Skip to main content

Cutting costs; the rigless way

Energy Global,

David Malone, Greg Nutter and John Algeroy, AccessESP, USA, describe the array of economic and logistical benefits of utilising an alternative slickline retrievable ESP system offshore.

Electrical submersible pumps (ESPs) are frequently the optimal artificial lift option to cost-effectively maximise reservoir recovery and production. However, the full potential of ESPs in offshore and remote locations has historically been limited by two key challenges: rig deployment, with its associated high intervention costs, loss of producing time and production; and the inability to access the reservoir without pulling the production tubing.

In order to reduce the burden operators face when utilising ESPs, the company has developed a system that makes installation and retrieval of an ESP as simple as running a production logging tool; radically reducing the cost and downtime associated with ESP workovers by utilising a lightweight slickline unit instead of a rig or workover unit to replace the ESP.

When time is money

During the recent months of industry uncertainty, many clients in higher cost areas have chosen to leave their wells shut in, instead of working them over to put them back online. There is, undoubtedly, a high cost associated with working over an ESP well. ESP systems, once installed in the well, have a finite life, and are installed with the knowledge that, at some point in the future, they will need to be replaced. Operators must weigh the options of using an ESP to deliver higher production rates against the use of gas lift and other artificial lift options, which may give lower production rates, but do not require the heavy workovers associated with ESPs.

In addition to the high cost associated with working over ESP wells, operators in many areas must contend with difficult and costly logistics. Production downtimes of up to a year following the failure of an ESP or the need to intervene in an ESP well is not uncommon. These logistical difficulties, combined with typical ESP lifetimes of one to four years, can lead to significant lost production and huge intervention costs.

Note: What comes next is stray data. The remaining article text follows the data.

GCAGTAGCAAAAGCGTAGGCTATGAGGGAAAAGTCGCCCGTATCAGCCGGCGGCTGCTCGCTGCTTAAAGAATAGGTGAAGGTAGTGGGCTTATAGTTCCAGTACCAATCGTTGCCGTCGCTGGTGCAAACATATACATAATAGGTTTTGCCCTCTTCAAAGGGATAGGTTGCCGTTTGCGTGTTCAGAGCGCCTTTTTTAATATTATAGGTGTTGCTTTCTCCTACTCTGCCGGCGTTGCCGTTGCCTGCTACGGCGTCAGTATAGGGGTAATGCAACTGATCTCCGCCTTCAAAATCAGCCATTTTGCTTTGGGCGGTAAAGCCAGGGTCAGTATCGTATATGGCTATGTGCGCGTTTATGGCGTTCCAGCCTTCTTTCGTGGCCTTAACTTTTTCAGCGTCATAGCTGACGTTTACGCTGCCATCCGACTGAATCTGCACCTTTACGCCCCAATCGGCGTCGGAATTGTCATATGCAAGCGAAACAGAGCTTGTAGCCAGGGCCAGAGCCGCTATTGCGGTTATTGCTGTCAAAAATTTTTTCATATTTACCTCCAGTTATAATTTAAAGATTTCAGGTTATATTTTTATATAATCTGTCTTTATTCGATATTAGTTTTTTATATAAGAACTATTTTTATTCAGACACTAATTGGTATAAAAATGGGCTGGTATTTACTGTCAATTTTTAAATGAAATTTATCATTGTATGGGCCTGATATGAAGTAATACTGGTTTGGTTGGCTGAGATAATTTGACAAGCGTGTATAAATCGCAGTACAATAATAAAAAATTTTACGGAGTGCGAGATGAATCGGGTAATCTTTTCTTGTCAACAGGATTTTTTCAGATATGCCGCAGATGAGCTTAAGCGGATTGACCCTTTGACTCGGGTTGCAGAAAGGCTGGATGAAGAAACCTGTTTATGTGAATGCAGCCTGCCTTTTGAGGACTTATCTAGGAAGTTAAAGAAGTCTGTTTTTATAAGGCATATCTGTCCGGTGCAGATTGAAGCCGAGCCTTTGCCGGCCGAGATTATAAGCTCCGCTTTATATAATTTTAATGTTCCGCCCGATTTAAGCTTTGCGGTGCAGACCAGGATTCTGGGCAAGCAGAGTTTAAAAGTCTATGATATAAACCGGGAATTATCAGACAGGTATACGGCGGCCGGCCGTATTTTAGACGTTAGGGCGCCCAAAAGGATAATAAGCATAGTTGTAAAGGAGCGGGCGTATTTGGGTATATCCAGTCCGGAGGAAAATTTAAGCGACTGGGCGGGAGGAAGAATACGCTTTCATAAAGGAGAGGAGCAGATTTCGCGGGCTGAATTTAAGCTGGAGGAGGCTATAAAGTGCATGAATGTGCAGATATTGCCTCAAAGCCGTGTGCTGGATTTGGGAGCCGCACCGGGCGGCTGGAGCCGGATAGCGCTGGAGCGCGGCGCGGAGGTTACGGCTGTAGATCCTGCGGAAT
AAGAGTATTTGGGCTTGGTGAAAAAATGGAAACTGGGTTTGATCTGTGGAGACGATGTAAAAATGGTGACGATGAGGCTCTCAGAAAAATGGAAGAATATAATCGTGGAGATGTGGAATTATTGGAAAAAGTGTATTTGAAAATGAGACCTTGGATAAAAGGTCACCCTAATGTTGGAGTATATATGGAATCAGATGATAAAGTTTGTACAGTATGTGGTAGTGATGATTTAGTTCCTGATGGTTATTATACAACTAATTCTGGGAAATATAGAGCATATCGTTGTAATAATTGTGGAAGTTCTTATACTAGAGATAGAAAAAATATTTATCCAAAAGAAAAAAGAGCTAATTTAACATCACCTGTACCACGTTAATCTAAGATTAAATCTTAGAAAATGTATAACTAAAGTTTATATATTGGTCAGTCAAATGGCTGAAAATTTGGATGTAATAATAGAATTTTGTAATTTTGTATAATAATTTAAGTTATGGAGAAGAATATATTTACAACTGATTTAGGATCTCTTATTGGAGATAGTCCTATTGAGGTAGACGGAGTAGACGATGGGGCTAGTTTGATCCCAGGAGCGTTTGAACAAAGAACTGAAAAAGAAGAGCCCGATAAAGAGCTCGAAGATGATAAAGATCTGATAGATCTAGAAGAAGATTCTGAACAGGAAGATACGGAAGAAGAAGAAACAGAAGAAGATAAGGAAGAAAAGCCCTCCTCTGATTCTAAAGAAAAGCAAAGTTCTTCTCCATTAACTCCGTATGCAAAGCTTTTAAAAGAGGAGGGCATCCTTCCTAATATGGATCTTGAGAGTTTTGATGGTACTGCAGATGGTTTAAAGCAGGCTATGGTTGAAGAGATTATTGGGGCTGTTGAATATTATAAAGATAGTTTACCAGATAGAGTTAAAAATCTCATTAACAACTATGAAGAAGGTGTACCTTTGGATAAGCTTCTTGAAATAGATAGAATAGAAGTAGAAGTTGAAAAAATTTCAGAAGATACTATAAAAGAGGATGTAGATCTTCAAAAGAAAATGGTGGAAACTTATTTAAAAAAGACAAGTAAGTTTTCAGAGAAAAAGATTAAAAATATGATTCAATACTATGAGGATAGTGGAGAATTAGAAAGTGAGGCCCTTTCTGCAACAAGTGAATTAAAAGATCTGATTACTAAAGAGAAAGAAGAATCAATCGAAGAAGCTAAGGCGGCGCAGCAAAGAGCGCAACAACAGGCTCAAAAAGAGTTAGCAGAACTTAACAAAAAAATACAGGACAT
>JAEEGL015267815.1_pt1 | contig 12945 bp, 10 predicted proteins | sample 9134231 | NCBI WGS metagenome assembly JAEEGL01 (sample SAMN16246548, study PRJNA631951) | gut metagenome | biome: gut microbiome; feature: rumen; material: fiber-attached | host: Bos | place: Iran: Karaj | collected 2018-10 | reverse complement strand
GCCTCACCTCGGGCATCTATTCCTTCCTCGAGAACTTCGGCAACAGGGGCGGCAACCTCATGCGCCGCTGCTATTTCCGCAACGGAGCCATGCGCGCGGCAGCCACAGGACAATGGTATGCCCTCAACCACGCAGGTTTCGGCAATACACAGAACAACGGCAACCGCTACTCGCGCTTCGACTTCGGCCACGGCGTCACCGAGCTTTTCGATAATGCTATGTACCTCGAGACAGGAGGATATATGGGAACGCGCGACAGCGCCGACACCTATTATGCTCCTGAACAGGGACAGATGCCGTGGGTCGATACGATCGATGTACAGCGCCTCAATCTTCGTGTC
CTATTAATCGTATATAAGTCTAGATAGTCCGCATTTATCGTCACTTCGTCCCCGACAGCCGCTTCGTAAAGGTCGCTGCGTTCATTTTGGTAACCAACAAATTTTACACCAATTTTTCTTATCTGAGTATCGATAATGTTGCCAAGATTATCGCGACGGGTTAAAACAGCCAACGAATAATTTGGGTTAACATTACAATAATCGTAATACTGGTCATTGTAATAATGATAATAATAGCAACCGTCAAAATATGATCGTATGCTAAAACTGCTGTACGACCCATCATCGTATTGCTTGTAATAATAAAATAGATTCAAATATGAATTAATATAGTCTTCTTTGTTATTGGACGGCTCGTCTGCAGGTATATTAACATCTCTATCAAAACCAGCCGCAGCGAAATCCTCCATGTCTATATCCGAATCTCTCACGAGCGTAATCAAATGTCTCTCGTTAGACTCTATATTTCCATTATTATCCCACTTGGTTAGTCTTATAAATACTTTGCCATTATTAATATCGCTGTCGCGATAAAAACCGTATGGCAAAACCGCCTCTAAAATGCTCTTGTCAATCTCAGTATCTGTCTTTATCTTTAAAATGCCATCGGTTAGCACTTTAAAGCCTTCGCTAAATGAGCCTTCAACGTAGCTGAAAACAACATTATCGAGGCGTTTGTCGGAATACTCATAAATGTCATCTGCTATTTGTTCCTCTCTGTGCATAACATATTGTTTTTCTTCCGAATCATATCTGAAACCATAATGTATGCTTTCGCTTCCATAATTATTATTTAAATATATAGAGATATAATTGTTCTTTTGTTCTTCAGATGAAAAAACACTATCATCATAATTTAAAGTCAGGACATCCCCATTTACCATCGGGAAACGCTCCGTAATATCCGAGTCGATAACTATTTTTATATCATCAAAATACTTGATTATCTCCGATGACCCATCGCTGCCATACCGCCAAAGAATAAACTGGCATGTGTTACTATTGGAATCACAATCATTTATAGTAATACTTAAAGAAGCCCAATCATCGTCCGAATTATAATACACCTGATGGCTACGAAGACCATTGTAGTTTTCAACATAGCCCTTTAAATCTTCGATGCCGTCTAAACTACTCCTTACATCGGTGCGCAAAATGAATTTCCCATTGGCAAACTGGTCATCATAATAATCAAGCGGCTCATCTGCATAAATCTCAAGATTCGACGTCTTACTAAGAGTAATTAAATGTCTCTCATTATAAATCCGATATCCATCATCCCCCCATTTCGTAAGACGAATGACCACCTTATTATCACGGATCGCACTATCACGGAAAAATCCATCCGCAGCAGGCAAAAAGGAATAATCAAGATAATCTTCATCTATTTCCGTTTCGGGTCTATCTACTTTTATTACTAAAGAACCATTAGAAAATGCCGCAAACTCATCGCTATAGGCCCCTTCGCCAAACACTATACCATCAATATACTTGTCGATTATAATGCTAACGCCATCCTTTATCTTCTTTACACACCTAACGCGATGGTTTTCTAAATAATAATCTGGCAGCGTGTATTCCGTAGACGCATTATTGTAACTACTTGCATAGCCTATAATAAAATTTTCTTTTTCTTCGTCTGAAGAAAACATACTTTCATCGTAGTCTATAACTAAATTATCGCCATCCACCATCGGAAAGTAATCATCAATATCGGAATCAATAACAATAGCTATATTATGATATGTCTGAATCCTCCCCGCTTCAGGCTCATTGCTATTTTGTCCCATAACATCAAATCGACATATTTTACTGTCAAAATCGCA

An alternative solution to costly interventions

Traditionally, if the ESP fails, or if the operator needs to access the lower completion, the only option is to pull the entire tubing string to surface. The cost of replacing an ESP system, or removing an ESP to access the reservoir, is typically US$3 - 15 million in an offshore/remote environment. In subsea applications, this number can increase by an order of magnitude. These intervention costs do not include the high price of the associated, and lengthy, production downtime or the HSE risks associated with heavy workover operations. AccessESP offers a solution that addresses these challenges, by working alongside ESP companies to provide a completion system that allows ESPs to be deployed and retrieved without a rig.

System elements

Permanent completion system

The company’s permanent completion is deployed with the production tubing. It consists of two key components: the side pocket wet connector and the connector orientation and latching system. The side pocket wet connect system provides the electrical connection between the retrievable ESP assembly and the ESP power cable to the surface. Once the permanent completion is deployed, through tubing installation and retrieval of the slickline assembly can be completed in hours. The connector orientation and latching mechanism ensures that the wet connector on the retrievable ESP assembly is aligned with the mating connector on the permanent completion before engagement. The permanent completion also provides mechanical supports that take the mechanical forces generated by the retrievable ESP system.